Nonfoodborne Clostridial Diseases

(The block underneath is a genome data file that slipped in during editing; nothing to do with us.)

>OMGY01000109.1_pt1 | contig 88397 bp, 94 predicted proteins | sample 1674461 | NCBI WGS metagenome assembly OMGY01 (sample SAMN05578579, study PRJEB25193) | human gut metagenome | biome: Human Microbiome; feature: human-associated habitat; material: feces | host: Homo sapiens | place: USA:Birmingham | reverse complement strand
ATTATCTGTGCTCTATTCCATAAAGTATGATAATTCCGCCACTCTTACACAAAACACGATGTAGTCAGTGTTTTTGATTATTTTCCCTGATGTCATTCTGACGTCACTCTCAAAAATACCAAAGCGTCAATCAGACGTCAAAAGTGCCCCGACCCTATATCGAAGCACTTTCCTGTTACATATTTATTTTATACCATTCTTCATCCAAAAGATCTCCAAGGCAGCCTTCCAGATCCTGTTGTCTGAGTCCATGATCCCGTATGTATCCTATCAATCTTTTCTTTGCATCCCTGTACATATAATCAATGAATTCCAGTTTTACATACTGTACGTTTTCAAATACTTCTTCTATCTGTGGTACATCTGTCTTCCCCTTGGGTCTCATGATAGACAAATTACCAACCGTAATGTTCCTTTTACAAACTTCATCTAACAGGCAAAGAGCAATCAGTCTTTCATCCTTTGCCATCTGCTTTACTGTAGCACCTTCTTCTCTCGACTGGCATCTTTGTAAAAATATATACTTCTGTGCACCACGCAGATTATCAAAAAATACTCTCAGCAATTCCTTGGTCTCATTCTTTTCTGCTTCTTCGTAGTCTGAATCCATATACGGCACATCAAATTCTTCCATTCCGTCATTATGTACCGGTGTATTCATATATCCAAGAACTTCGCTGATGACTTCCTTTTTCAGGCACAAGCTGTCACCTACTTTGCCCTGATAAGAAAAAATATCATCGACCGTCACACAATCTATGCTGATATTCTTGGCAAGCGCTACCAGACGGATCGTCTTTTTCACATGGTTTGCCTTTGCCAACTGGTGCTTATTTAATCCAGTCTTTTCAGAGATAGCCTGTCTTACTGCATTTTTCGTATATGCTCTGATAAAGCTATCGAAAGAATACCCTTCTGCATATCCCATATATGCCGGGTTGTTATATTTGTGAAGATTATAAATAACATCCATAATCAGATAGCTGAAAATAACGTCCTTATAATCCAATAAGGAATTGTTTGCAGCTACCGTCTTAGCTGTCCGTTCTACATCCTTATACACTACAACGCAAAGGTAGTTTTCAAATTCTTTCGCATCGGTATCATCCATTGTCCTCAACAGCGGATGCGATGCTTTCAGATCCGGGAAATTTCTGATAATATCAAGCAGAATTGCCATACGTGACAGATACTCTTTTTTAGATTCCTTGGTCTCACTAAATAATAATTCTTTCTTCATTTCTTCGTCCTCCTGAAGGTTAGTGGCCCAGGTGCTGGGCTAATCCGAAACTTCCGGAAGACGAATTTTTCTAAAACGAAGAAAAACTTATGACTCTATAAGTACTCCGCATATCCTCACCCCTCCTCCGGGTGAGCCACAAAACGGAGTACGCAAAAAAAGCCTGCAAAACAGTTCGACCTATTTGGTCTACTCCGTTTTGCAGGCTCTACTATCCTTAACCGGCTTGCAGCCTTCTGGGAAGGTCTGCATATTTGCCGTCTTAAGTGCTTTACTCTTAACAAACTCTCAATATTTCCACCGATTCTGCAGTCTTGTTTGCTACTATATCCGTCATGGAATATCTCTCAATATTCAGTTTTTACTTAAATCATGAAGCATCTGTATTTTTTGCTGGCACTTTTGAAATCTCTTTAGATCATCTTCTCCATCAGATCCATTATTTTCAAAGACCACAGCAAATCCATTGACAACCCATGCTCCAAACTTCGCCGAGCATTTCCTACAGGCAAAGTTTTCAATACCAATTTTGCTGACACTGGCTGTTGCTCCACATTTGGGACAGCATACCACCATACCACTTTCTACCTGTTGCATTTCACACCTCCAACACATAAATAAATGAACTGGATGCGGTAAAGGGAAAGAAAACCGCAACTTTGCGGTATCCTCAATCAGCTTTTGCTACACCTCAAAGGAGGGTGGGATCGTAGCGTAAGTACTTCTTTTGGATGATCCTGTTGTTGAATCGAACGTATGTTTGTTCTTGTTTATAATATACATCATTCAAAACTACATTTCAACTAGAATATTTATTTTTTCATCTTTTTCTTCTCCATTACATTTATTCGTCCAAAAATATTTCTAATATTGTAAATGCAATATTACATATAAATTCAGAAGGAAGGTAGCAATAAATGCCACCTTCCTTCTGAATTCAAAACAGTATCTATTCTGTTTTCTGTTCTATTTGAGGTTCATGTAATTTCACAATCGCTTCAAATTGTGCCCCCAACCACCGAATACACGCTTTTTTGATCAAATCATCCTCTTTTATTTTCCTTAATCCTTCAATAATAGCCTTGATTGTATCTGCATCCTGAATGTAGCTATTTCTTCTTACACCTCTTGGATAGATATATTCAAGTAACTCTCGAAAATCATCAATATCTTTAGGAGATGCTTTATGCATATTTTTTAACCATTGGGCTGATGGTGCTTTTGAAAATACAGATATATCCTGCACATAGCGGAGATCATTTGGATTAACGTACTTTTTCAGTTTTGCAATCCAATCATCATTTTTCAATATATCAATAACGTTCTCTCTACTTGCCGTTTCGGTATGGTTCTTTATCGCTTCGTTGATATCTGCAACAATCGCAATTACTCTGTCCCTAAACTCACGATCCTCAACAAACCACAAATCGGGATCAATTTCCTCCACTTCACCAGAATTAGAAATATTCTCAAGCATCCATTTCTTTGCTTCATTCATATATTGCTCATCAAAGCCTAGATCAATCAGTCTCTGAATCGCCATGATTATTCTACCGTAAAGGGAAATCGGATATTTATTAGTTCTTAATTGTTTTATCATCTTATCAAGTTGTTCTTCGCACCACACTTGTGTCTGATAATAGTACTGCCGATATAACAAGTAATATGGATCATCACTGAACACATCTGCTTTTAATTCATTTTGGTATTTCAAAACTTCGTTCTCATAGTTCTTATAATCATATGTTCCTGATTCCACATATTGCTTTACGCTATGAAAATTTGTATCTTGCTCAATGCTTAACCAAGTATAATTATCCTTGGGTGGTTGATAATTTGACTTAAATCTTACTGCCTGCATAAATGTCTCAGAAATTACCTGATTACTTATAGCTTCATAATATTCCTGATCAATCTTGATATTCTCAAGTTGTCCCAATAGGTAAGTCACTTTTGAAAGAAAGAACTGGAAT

Diseases produced by Clostridium species are infectious but not contagious. With the exception of human infections caused by animal bites, there is no evidence that direct transmission occurs between animals and human beings. Clostridium botulinum and Clostridium perfringens frequently have been associated with foodborne intoxications. A large number of other clostridial species have been incriminated as primary or secondary invaders in soft-tissue infections and intoxications. Gas gangrene is an acute, rapidly progressive, highly fatal, necrotizing infection of musculature and surrounding tissues caused by invasion and subsequent elaboration of toxins by one or more species of Clostridium. Synonyms for the disease include gas infection, gas phlegmon, clostridial myositis, histotoxic clostridial infection, and anaerobic myonecrosis. Clostridia may enter the animal body in spore or vegetative form through ingestion, inhalation, or wound contamination. Spores of some clostridial species enter the bloodstream from the intestine and become sequestered in organs and tissues.